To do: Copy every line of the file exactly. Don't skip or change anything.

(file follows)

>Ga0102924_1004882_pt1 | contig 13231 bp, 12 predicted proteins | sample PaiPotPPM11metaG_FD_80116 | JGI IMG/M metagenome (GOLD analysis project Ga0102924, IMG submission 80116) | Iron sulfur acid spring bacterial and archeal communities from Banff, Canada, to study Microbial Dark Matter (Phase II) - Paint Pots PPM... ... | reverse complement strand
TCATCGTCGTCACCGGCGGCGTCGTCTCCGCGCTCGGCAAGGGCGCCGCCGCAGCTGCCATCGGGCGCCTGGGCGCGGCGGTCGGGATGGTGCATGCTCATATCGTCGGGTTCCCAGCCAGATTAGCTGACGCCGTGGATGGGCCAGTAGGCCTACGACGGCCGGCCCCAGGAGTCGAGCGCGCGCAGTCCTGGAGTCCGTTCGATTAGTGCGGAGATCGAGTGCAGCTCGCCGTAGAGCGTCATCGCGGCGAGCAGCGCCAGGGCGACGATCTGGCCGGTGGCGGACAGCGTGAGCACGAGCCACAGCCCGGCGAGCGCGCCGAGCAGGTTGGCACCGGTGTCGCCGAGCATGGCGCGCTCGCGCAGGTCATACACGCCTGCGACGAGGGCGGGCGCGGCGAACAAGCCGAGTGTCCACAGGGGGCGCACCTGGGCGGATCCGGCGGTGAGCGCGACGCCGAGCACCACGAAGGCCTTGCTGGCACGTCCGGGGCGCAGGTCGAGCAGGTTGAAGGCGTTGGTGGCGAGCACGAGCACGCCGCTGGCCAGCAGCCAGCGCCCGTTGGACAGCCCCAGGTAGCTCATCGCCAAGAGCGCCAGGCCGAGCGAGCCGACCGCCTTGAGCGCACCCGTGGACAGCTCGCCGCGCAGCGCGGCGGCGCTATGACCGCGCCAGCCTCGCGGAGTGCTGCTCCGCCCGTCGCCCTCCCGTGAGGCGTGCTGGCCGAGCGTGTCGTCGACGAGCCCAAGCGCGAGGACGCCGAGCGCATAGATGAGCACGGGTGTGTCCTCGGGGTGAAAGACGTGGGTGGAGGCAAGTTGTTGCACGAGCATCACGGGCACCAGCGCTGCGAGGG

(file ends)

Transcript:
>Ga0102924_1004882_pt1 | contig 13231 bp, 12 predicted proteins | sample PaiPotPPM11metaG_FD_80116 | JGI IMG/M metagenome (GOLD analysis project Ga0102924, IMG submission 80116) | Iron sulfur acid spring bacterial and archeal communities from Banff, Canada, to study Microbial Dark Matter (Phase II) - Paint Pots PPM... ... | reverse complement strand
TCATCGTCGTCACCGGCGGCGTCGTCTCCGCGCTCGGCAAGGGCGCCGCCGCAGCTGCCATCGGGCGCCTGGGCGCGGCGGTCGGGATGGTGCATGCTCATATCGTCGGGTTCCCAGCCAGATTAGCTGACGCCGTGGATGGGCCAGTAGGCCTACGACGGCCGGCCCCAGGAGTCGAGCGCGCGCAGTCCTGGAGTCCGTTCGATTAGTGCGGAGATCGAGTGCAGCTCGCCGTAGAGCGTCATCGCGGCGAGCAGCGCCAGGGCGACGATCTGGCCGGTGGCGGACAGCGTGAGCACGAGCCACAGCCCGGCGAGCGCGCCGAGCAGGTTGGCACCGGTGTCGCCGAGCATGGCGCGCTCGCGCAGGTCATACACGCCTGCGACGAGGGCGGGCGCGGCGAACAAGCCGAGTGTCCACAGGGGGCGCACCTGGGCGGATCCGGCGGTGAGCGCGACGCCGAGCACCACGAAGGCCTTGCTGGCACGTCCGGGGCGCAGGTCGAGCAGGTTGAAGGCGTTGGTGGCGAGCACGAGCACGCCGCTGGCCAGCAGCCAGCGCCCGTTGGACAGCCCCAGGTAGCTCATCGCCAAGAGCGCCAGGCCGAGCGAGCCGACCGCCTTGAGCGCACCCGTGGACAGCTCGCCGCGCAGCGCGGCGGCGCTATGACCGCGCCAGCCTCGCGGAGTGCTGCTCCGCCCGTCGCCCTCCCGTGAGGCGTGCTGGCCGAGCGTGTCGTCGACGAGCCCAAGCGCGAGGACGCCGAGCGCATAGATGAGCACGGGTGTGTCCTCGGGGTGAAAGACGTGGGTGGAGGCAAGTTGTTGCACGAGCATCACGGGCACCAGCGCTGCGAGGG